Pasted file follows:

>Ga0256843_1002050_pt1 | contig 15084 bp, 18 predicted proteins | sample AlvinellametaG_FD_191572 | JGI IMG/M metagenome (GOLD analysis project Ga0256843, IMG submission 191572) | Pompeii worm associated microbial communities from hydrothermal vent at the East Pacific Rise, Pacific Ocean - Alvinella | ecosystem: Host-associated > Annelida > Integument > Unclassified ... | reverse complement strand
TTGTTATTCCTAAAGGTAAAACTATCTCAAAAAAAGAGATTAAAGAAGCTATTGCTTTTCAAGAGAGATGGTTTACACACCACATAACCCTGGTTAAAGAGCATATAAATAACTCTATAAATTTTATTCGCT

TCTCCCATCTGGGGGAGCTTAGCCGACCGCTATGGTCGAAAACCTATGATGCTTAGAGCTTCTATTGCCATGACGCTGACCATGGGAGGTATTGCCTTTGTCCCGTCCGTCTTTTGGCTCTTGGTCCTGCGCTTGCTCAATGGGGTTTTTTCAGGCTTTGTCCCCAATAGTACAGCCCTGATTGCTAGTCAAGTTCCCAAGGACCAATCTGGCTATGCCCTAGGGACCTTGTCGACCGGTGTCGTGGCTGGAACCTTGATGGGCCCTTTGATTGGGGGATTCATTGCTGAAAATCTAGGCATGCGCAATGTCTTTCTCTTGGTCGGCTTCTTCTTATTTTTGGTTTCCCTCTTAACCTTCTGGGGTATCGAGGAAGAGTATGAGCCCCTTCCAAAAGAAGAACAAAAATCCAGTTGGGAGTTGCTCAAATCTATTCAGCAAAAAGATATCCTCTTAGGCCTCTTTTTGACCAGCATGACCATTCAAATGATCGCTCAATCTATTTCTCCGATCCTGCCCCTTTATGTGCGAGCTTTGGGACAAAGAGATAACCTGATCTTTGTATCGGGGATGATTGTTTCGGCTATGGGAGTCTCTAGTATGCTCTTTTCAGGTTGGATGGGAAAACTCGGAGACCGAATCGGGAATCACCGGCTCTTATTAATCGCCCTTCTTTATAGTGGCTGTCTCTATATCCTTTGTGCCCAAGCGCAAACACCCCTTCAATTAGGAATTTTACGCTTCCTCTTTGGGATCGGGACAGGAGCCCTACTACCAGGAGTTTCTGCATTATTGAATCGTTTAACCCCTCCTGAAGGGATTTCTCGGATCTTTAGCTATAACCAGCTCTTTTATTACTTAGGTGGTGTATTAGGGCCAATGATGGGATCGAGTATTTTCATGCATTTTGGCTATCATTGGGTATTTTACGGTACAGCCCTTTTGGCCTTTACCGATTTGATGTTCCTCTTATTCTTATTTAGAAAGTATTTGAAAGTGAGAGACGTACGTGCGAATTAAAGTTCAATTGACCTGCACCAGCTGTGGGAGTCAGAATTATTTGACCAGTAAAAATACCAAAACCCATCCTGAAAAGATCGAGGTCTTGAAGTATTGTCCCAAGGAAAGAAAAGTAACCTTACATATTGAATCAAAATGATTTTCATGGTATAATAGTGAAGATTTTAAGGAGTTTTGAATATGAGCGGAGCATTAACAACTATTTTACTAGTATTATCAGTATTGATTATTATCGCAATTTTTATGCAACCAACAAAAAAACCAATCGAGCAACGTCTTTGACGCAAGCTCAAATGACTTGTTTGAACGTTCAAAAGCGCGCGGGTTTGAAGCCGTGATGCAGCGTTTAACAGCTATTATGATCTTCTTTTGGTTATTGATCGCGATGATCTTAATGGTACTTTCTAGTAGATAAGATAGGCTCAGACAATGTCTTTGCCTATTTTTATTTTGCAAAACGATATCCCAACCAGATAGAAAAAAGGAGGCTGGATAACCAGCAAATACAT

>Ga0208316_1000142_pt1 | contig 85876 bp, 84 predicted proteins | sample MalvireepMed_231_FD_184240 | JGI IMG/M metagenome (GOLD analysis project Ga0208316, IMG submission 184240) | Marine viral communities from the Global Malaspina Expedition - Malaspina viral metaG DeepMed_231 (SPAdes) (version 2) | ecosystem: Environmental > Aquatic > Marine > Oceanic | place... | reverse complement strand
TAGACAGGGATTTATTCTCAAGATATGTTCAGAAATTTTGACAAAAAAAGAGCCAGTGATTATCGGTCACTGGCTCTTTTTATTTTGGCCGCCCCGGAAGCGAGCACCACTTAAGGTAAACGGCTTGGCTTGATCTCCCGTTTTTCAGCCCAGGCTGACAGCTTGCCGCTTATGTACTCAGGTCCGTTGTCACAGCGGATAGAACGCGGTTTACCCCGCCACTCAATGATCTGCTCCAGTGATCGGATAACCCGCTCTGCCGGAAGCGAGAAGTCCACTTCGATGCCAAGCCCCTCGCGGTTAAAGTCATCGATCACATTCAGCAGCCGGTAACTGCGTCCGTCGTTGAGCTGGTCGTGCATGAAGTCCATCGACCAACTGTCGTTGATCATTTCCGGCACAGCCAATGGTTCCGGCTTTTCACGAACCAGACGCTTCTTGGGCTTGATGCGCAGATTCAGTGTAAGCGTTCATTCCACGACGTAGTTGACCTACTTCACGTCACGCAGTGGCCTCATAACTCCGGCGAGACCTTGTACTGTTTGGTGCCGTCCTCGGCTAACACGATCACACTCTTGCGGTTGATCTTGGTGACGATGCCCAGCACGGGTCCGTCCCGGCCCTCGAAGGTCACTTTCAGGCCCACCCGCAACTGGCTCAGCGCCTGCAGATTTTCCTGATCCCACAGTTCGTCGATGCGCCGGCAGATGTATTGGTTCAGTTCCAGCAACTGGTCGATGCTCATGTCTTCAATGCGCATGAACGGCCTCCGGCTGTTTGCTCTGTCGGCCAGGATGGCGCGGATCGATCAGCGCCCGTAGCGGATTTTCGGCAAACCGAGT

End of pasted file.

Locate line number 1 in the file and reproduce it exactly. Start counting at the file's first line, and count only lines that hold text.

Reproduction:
>Ga0256843_1002050_pt1 | contig 15084 bp, 18 predicted proteins | sample AlvinellametaG_FD_191572 | JGI IMG/M metagenome (GOLD analysis project Ga0256843, IMG submission 191572) | Pompeii worm associated microbial communities from hydrothermal vent at the East Pacific Rise, Pacific Ocean - Alvinella | ecosystem: Host-associated > Annelida > Integument > Unclassified ... | reverse complement strand